Under the DRA, the presumption is that any uncompensated transfer (even a gift to a charitable organization) within the 5 year look-back period was done for the purpose of obtaining Medicaid benefits. Notwithstanding the DRA, there are still planning strategies presently available for asset preservation.
Q. Can't I always transfer $10,000 to my children?
A. See above. The annual gift tax exclusion (which remains at $14,000 in 2014) is still subject to Medicaid rules. So the transfer could result in a transfer penalty, depending on when the uncompensated transfer was made and if there was an existing transfer penalty or if it met one of the exceptions to the rule. So, one can give away $14,000 annually and not report reported to the IRS for tax purposes, but that such a person would be subject to the Medicaid transfer penalty rules.
Q. My attorney prepared a living trust that I was told protected my assets from long-term care costs. Does a living trust protect assets against long-term care costs?
A. No, if you have a living or revocable trust in you or your family name, then you are considered a beneficiary of the trust and the trust is usually considered an available asset for Medicaid eligibility. If your Florida residence is in trust (and is your primary residence) then it is not considered an asset for Medicaid eligibility.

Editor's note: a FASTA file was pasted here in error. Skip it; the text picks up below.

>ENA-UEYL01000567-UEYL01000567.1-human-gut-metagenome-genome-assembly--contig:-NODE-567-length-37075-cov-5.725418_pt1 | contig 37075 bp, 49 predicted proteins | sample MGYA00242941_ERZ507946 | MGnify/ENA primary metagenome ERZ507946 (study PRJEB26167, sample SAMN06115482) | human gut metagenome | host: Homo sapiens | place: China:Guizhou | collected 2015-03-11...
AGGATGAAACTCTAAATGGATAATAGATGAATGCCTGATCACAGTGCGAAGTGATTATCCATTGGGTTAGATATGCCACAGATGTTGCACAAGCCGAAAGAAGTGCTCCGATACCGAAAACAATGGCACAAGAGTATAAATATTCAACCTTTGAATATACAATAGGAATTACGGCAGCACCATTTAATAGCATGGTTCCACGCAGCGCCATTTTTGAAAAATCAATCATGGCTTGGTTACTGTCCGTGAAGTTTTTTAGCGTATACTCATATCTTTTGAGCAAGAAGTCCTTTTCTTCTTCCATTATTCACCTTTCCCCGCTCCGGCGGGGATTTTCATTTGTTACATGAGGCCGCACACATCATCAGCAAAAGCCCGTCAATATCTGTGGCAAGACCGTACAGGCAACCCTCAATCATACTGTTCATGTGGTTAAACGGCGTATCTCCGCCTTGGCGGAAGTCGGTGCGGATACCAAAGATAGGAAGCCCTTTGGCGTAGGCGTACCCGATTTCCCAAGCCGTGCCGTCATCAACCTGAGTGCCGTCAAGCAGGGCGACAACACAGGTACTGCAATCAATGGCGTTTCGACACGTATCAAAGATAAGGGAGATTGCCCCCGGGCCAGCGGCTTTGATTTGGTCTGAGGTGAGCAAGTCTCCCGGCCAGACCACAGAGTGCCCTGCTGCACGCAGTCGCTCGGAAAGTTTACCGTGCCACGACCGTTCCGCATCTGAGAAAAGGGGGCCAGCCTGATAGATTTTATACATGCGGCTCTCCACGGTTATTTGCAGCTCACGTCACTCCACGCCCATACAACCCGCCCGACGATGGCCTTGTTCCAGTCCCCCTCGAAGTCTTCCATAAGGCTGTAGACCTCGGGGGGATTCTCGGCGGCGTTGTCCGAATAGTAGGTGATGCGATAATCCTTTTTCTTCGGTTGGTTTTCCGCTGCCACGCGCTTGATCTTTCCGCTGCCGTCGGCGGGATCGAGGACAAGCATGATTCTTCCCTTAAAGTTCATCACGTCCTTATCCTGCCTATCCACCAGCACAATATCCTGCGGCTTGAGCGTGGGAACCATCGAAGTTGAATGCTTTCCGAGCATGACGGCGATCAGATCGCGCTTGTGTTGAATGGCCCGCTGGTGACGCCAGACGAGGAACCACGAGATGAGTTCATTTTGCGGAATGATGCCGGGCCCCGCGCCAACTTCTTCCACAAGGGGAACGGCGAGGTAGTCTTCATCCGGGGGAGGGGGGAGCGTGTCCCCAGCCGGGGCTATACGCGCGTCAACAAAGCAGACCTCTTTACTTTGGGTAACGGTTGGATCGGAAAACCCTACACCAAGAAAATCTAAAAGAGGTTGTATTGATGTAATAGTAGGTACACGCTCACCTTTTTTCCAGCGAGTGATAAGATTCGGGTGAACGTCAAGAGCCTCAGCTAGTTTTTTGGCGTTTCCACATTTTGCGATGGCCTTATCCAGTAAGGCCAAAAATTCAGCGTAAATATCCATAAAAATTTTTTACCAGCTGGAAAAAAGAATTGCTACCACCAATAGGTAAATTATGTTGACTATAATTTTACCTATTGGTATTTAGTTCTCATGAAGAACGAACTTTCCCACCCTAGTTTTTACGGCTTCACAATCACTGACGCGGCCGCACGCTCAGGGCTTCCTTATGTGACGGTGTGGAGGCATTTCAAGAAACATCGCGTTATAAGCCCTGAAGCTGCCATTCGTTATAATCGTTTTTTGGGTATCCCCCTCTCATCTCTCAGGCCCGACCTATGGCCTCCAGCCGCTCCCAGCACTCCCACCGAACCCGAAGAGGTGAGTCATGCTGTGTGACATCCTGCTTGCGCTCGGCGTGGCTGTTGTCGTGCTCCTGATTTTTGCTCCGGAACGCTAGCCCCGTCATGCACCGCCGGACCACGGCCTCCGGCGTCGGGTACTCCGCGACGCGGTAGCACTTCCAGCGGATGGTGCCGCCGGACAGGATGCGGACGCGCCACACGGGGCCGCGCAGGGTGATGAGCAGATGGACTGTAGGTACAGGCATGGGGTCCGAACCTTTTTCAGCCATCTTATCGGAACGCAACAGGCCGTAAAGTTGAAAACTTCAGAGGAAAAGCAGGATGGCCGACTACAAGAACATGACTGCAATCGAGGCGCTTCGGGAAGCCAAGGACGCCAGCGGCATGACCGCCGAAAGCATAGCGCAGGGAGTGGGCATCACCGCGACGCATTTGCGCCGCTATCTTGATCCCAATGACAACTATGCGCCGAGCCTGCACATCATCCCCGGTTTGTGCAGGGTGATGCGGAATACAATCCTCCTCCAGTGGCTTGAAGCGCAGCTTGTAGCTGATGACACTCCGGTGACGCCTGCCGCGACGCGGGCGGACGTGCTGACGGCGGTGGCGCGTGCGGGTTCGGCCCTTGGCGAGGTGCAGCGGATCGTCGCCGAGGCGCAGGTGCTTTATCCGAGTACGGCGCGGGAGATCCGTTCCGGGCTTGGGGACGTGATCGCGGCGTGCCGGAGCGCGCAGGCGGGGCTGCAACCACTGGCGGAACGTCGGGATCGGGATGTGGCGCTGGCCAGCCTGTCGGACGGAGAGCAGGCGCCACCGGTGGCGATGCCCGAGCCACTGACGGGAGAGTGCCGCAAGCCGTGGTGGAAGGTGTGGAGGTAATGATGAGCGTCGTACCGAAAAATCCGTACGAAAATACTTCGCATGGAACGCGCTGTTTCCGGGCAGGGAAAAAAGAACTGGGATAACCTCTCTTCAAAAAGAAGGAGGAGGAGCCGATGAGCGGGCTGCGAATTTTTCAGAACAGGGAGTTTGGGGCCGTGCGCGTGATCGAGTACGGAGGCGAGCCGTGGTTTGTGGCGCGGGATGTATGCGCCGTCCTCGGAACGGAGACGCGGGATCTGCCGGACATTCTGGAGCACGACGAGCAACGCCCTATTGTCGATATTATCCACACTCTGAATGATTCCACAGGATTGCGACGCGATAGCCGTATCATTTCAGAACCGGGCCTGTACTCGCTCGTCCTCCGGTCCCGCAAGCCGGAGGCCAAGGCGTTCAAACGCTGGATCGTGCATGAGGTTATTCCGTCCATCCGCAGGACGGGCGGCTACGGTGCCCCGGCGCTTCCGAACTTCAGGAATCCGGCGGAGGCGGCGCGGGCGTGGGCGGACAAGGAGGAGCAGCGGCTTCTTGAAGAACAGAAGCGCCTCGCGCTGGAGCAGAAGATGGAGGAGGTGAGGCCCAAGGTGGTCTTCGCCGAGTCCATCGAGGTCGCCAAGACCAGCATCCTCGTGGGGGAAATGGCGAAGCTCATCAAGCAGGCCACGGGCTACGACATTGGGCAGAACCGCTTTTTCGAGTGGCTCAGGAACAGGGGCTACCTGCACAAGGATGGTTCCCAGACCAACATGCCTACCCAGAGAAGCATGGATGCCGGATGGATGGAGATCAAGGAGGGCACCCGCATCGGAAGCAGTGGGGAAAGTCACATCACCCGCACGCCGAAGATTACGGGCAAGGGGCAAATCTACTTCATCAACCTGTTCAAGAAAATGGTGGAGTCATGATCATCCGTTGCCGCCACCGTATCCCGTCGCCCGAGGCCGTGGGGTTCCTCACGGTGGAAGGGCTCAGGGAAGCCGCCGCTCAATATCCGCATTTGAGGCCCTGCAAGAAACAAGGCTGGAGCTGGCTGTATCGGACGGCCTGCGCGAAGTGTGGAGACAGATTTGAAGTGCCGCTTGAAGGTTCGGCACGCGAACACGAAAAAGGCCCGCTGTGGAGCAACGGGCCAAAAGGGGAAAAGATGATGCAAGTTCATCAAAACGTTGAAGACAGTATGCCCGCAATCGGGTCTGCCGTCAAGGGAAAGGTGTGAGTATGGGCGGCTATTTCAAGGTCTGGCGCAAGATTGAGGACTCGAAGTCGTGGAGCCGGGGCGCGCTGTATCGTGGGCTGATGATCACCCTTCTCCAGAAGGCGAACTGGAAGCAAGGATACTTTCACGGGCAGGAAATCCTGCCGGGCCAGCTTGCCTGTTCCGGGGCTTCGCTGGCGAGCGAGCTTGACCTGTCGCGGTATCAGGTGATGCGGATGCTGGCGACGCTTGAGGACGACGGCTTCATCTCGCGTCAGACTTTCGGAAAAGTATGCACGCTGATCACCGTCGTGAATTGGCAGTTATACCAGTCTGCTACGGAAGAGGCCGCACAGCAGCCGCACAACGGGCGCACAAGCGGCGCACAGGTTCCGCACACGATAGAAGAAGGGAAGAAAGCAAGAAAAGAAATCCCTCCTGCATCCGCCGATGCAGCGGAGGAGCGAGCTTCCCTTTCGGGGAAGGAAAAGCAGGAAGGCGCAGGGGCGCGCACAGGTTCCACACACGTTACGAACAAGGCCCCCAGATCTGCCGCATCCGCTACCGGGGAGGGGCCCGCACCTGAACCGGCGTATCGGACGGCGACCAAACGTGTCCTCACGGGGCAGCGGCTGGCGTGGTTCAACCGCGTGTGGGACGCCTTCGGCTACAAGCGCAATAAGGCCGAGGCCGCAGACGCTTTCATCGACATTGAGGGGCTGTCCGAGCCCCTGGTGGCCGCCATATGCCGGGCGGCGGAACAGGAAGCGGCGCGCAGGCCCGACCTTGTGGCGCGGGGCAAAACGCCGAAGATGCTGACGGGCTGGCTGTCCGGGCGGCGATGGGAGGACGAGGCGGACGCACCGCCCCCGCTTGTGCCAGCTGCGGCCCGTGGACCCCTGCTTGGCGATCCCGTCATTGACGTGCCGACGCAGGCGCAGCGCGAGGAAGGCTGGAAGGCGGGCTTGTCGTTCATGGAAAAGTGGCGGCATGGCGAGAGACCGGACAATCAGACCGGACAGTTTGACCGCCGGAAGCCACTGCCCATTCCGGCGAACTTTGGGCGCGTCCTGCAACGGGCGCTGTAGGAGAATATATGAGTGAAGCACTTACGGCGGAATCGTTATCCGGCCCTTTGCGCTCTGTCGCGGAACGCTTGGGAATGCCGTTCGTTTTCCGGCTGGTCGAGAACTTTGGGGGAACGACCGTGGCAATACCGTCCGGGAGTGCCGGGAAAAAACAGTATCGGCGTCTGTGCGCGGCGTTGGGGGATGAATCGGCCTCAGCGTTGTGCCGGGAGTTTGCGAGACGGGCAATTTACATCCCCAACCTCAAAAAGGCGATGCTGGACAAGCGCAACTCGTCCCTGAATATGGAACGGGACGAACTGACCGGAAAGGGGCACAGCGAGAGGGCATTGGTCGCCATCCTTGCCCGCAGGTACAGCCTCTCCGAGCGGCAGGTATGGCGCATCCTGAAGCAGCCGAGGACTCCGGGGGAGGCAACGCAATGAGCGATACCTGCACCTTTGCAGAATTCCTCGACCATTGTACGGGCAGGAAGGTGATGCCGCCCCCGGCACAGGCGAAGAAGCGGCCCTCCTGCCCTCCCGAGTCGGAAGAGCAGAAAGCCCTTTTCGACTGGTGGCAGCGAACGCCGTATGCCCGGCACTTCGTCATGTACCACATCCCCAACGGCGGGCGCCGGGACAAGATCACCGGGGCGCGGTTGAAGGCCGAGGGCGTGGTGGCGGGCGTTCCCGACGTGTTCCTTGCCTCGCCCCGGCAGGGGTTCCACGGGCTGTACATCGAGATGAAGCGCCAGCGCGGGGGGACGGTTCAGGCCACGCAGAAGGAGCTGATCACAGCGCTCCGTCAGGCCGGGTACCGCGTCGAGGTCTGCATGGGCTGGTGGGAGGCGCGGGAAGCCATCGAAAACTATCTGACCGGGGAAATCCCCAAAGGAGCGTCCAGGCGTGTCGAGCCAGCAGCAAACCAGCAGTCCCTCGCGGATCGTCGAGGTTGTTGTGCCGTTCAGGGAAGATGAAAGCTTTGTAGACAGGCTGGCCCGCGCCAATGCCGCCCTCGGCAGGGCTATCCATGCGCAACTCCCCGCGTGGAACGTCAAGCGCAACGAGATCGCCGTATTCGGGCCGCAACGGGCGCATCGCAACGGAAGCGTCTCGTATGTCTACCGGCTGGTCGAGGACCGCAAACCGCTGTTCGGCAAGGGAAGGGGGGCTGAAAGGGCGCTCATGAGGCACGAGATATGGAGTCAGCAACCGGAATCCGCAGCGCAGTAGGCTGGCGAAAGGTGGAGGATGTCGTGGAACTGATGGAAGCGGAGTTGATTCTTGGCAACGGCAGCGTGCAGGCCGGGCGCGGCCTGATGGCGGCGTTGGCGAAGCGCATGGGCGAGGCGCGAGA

Q. Under the circumstances, I have no choice but to place my spouse in a nursing home (the “institutionalized spouse”). May I, as the spouse that lives at home (the “community spouse”), be allowed to keep several hundred thousand dollars and still get eligibility for my institutionalized spouse?
A. Depending upon the title of the assets and other factors, the answer is probably yes. Proper planning with a qualified elder law attorney can help you protect assets and establish Medicaid eligibility.
Q. My spouse/parent/loved one is already in a nursing home; can I still apply and qualify for Medicaid?